Writing secure Vert.x Web apps

This is a start­ing guide for se­cur­ing vert.x web ap­pli­ca­tions. It is by no means a com­pre­hen­sive guide on web ap­pli­ca­tion se­cu­rity such as OWASP. Stan­dard rules and prac­tices apply to vert.x apps as if they would to any other web frame­work.

The post will cover the items that al­ways seem to come up on fo­rums.

Don’t run as root

It is a com­mon prac­tise that your de­vops team mem­ber will con­stantly say, one shall run a ser­vice with the least amount of priv­i­leges nec­es­sary and no more. Al­though this might sound like folk­lore to less ex­pe­ri­enced de­vel­op­ers that hit an issue when try­ing to run on priv­i­leged ports 80, 443, run­ning as root solves it quickly but open a door to big­ger prob­lems. Lets look at this code:

public class App extends AbstractVerticle {
  @Override
  public void start() {

    Router router = Router.router(vertx);

    router.route().handler(StaticHandler.create(""));

    vertx.createHttpServer().requestHandler(router::accept).listen(80);
  }
}

When started with the CWD set to / (java -Dvertx.cwd=/ ...) you just cre­ated a sim­ple file server for all your server stor­age. Now imag­ine that you want to start this ap­pli­ca­tion you will hit the error:

Aug 26, 2015 2:02:18 PM io.vertx.core.http.impl.HttpServerImpl
SEVERE: java.net.SocketException: Permission denied

So if you do now run as root it will start, how­ever in your browser now try to nav­i­gate to: http://localhost/etc/shadow con­grat­u­la­tions you just ex­posed your server logins and passwords!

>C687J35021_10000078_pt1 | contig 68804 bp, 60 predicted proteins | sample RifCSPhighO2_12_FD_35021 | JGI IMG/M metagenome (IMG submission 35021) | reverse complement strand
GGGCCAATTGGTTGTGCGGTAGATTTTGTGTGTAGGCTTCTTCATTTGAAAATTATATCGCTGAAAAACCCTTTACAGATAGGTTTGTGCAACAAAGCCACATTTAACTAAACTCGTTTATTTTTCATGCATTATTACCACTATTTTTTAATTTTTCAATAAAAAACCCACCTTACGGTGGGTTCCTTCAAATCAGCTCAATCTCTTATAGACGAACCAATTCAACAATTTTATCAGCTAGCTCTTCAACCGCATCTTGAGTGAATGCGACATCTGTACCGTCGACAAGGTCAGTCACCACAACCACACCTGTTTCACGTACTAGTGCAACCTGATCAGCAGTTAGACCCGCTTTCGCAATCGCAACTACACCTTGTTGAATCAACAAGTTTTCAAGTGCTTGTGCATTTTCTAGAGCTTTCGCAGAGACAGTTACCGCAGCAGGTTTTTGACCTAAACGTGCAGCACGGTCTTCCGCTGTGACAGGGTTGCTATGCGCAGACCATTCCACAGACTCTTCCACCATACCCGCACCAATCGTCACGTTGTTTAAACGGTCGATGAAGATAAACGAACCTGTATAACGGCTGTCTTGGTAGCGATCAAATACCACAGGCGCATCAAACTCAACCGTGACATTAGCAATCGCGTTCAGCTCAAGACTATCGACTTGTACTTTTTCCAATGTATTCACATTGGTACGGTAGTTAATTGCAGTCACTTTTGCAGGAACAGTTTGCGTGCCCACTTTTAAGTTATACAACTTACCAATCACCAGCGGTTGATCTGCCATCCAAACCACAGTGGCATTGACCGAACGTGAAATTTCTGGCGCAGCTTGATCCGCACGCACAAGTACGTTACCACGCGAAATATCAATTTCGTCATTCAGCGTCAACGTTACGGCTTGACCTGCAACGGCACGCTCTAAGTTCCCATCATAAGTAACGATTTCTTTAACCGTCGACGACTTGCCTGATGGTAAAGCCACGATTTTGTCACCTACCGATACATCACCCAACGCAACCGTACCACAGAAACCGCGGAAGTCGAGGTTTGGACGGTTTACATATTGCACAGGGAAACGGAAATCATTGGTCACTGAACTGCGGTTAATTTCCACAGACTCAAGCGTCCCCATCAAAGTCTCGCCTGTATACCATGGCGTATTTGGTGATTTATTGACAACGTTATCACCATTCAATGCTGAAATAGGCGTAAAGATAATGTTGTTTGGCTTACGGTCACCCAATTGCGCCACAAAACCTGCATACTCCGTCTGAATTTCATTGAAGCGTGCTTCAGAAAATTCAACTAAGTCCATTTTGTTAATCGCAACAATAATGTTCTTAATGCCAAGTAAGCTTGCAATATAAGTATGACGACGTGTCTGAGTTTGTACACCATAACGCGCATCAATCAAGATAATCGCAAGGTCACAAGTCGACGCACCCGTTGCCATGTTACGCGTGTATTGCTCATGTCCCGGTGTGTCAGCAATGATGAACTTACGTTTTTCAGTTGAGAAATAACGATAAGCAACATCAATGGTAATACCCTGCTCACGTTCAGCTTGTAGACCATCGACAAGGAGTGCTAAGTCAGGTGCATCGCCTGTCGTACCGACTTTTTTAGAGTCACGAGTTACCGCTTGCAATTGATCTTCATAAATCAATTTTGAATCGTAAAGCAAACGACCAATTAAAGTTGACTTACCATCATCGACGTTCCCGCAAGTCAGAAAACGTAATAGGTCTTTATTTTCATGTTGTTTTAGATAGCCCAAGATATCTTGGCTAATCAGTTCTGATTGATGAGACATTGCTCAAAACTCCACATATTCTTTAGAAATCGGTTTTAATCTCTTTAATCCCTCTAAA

There are sev­eral ways to run as a under priv­i­leged user, you can use iptables to for­ward re­quests to higher ports, use authbind, run be­hind a proxy like ngnix, etc…

Sessions

Many ap­pli­ca­tions are going to deal with user ses­sions at some point.

Ses­sion cook­ies should have the SECURE and HTTPOnly flags set. This en­sures that they can only be sent over HTTPS (you are using HTTPS right?) and there is no script ac­cess to the cookie client side:

Router router = Router.router(vertx);

router.route().handler(CookieHandler.create());
router.route().handler(SessionHandler
    .create(LocalSessionStore.create(vertx))
    .setCookieHttpOnlyFlag(true)
    .setCookieSecureFlag(true)
);

router.route().handler(routingContext -> {

  Session session = routingContext.session();

  Integer cnt = session.get("hitcount");
  cnt = (cnt == null ? 0 : cnt) + 1;

  session.put("hitcount", cnt);

  routingContext.response().end("Hitcount: " + cnt);
});

vertx.createHttpServer().requestHandler(router::accept).listen(8080);

And in this case when in­spect­ing your browser you should see:

nocookie

Of course if you do not do that any script on your browser has the ca­pa­bil­ity of read­ing, sniff­ing hi­jack­ing or tam­per­ing your ses­sions.

Security Headers

There are plenty of se­cu­rity head­ers that help im­prove se­cu­rity with just a cou­ple of lines of code. There is no need to ex­plain them here since there are good ar­ti­cles on­line that will prob­a­bly do it bet­ter than me.

Here is how one could im­ple­ment a cou­ple of them:

public class App extends AbstractVerticle {

  @Override